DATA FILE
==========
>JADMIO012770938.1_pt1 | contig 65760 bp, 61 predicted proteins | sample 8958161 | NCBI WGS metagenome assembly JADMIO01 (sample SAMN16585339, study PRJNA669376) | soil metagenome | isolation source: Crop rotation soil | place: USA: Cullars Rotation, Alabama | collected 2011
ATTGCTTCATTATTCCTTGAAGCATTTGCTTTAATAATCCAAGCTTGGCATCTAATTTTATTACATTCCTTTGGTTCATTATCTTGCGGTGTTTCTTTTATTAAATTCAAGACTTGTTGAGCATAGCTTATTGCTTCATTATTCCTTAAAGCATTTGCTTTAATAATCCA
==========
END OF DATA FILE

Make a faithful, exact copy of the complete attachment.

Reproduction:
>JADMIO012770938.1_pt1 | contig 65760 bp, 61 predicted proteins | sample 8958161 | NCBI WGS metagenome assembly JADMIO01 (sample SAMN16585339, study PRJNA669376) | soil metagenome | isolation source: Crop rotation soil | place: USA: Cullars Rotation, Alabama | collected 2011
ATTGCTTCATTATTCCTTGAAGCATTTGCTTTAATAATCCAAGCTTGGCATCTAATTTTATTACATTCCTTTGGTTCATTATCTTGCGGTGTTTCTTTTATTAAATTCAAGACTTGTTGAGCATAGCTTATTGCTTCATTATTCCTTAAAGCATTTGCTTTAATAATCCA